When was the last time you had a conversation with your partner about money? For many of us, it has been awhile. It is something we have control over while we are single. Over time, with growing day-to-day duties of motherhood and career, research shows that the majority of women hand over money management to our spouses and partners.
In fact, according to UBS Wealth Management, 58 percent of women leave crucial financial choices up to their male partners.
This “crucial financial mistake…is making (women) poorer,” according to CNBC
Why? We all know that up to 50% of marriages can end in divorce. We also know that women earn less money than men, and we live longer than them. No matter our relationship status, 8 out of 10 women will be in retirement alone because of “death, divorce or by choice,” according to Tracy Byrnes, Investment Advisor at UBS, whom I spoke to at length in an interview about females finances.
She believes it is critical for women take a more active role in long-term money management. Currently 85% of women manage everyday expenses, but only 23% take the lead when it comes to long-term financial planning, according to UBS.
In asking questions, we regain insight into our financial picture, which, according to statistics, will be our responsibility – no matter our marital status. It doesn’t require you taking on the task of family investment manager or knowing where the Dow closes everyday, says Tracy.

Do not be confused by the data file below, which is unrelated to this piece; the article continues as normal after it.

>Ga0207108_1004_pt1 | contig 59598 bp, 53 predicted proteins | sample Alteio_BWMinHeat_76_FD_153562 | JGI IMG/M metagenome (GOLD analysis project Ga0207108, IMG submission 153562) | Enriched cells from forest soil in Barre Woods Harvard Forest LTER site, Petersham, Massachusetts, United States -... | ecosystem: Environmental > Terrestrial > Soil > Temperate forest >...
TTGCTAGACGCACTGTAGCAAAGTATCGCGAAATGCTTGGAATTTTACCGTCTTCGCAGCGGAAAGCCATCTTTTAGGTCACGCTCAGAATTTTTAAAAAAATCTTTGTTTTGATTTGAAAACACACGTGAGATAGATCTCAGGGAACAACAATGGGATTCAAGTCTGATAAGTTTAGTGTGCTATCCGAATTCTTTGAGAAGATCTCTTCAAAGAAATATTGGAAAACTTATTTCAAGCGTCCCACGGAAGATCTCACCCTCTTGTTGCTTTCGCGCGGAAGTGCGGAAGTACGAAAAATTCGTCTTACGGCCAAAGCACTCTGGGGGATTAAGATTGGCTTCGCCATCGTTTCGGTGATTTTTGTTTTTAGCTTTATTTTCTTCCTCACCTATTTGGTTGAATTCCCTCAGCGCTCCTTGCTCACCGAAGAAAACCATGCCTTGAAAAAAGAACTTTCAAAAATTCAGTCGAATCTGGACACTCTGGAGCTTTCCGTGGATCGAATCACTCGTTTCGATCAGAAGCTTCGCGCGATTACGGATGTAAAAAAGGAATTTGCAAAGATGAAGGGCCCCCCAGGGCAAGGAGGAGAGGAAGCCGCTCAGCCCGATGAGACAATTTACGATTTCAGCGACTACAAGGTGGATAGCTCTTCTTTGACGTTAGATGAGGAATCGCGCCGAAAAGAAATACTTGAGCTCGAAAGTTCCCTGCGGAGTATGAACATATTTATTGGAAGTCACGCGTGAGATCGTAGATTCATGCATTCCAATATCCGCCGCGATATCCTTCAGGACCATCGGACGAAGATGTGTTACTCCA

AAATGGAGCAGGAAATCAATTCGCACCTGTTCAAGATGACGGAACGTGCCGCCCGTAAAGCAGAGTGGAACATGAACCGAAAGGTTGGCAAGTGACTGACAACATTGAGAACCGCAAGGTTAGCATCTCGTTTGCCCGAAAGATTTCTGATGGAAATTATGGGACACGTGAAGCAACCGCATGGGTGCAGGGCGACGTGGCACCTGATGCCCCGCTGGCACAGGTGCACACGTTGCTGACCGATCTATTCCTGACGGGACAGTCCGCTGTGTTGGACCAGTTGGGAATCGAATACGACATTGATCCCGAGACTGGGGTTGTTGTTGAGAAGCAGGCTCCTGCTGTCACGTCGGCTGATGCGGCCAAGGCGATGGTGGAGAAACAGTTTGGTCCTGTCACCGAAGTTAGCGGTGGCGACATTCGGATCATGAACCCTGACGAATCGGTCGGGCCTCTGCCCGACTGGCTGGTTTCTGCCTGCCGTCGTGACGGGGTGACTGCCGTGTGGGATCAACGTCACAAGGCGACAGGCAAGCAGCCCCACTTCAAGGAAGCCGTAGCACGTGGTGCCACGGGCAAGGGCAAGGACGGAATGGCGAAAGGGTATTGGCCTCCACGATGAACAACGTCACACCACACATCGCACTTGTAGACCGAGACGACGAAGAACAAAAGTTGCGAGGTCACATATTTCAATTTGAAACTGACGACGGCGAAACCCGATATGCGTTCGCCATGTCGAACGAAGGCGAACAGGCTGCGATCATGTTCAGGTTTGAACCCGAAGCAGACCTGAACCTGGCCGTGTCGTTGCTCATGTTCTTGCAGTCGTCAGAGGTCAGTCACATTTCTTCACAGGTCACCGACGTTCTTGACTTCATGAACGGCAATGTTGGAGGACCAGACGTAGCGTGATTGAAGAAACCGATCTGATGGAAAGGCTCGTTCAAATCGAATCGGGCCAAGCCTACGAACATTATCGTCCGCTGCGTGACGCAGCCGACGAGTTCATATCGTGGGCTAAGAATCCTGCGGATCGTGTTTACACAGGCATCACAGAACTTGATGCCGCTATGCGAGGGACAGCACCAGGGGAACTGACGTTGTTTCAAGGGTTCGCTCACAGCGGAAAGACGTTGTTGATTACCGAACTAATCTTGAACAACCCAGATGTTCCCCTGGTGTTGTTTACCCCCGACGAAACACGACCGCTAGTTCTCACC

How To Start Talking About Money
When it comes to your finances, consider it similar to a business matter at work. If you were the CEO of your own firm, you would delegate tasks and have a meeting to go over the status of each task once a week. We can apply this tactic to our financial lives, as well. Create a checklist of items you want to learn more about – the budget, retirement, stocks, college planning, cash reserves – and create a plan for understanding them. Then, start asking questions. Money conversations can trigger strong emotions for couples. Here are some tips to address the emotional components, as well.
Go On A Money Date
Tracy says the easiest (and most fun) way to gain more clarity into your finances is by going on a money date. Money dates can be with yourself, friends, family, parents or partner, she adds. They should be quick and simple – something discussed over a glass of wine and an appetizer, suggests Byrnes. Don’t ruin an entire meal talking about finances. The goal is to talk about one thing or one task item, then move on. Before the conversation ends and you move onto your entrees, be sure to schedule your next money date. Creating a regularly scheduled meeting time, like the end of every month or once a quarter, can help ensure the topic is routinely addressed.
Attend Your Next Meeting With Your Financial Planner
For added efficiency and ease, consider taking your questions directly to your family’s financial planner. A good financial planner has a full picture of your family’s finances and goals. In fact, Tracy insists upon both spouses attending meetings together with her. In this forum, you can feel freer to ask questions, taking the pressure off you and your spouse, and focus on the shared goal of building a secure financial future for you, your partner and your family.